In Newsweek, Jeremy McCarter tackles an interesting claim: that the arts serve an evolutionary purpose.
McCarter is reviewing a new book called The Art Instinct, in which evolutionary psychologist Denis Dutton says that art has played a role in both natural and sexual selection. Dutton argues that storytelling abilities helped our ancestors imagine the possible consequences of their actions, thus making them more likely to survive the various challenges of their lives. Storytelling also helped them get laid. McCarter paraphrases: "a big vocabulary and a creative streak would have improved a man's chances of wooing a lover (and thereby passing on his genes to a child) — just as an amusing woman would have been more likely to entice the guy to stay (thereby boosting the child's odds of survival)."
If this seems kind of reductive to you, you're not alone. McCarter quotes biologist Jerry Coyne, who says, "The fact is, you cannot give me a human behavior for which I can't make up a story about why it's adaptive." Ooh, let's play! Twittering probably evolved from early humans' tendency to update others on their status, so someone would notice if they got eaten by a bear. And my mom's habit of leaving used tissues everywhere probably has its roots in some primordial territory-marking.
Silliness aside, assigning an evolutionary purpose to every activity ignores the fact that, as Stephen Jay Gould said, many activities may arise by chance. It also ignores the complexity and variety of the human race. McCarter writes,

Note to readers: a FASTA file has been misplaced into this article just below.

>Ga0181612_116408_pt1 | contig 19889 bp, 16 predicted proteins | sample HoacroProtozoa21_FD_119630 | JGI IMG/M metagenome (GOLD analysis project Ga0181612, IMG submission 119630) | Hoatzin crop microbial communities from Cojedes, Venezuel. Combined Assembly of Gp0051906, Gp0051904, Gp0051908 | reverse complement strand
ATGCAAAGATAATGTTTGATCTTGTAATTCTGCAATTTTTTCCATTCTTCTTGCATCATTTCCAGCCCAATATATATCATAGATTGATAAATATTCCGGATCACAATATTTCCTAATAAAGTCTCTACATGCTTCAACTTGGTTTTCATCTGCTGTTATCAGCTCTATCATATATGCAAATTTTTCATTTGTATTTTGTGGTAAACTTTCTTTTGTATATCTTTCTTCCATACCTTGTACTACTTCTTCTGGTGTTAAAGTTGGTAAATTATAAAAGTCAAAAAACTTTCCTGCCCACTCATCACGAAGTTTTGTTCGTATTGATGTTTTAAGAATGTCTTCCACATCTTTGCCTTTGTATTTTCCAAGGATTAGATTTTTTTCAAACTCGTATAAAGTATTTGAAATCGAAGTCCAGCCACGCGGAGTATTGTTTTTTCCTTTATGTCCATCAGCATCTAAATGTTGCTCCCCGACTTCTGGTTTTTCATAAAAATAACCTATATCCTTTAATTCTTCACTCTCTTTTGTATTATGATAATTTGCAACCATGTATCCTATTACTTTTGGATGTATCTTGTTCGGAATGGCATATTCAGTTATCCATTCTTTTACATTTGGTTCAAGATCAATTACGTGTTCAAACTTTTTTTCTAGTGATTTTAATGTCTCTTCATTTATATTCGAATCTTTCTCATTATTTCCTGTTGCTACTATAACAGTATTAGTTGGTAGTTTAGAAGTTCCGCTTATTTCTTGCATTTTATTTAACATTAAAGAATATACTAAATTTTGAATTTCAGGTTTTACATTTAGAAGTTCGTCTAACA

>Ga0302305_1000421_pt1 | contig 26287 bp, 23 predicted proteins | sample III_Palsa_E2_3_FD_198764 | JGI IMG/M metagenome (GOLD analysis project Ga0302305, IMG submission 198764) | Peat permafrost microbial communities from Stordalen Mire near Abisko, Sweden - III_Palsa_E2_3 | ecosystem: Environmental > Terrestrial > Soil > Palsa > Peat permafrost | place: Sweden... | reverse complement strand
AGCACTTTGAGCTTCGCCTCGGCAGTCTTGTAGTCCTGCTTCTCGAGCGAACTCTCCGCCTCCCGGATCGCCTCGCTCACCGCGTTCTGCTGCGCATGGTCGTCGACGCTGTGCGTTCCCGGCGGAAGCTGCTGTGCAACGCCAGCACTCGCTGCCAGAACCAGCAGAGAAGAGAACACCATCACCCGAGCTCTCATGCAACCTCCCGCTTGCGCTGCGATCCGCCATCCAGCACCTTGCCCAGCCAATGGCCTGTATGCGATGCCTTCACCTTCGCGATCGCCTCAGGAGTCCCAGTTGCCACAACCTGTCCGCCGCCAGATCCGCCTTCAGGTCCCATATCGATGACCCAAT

Much of evolutionary psychology deals with universals. It works backward from some shared trait to puzzle out an underlying cause and help us to understand ourselves better. But when a human activity doesn't lend itself to universals, evolutionary psychology begins to sound dubious. And no field of human endeavor has less to do with universals than the arts.
Actually, many fields of human endeavor are poorly explained by universals, when you get right down to it. Evolutionary psychologists love to talk about the biological roots of gender differences and sexual behaviors (or at least the media loves to report on it when they do). But people vary widely within each gender, and not everything we do sexually is procreative or even adaptive. Chalking everything up to our caveman roots may seem elegant, but human behavior really isn't elegant at all. Evolutionary psychologists could learn something from literature: people are unpredictable, and we don't always do things for a reason.
Rage Against the Art Gene [Newsweek]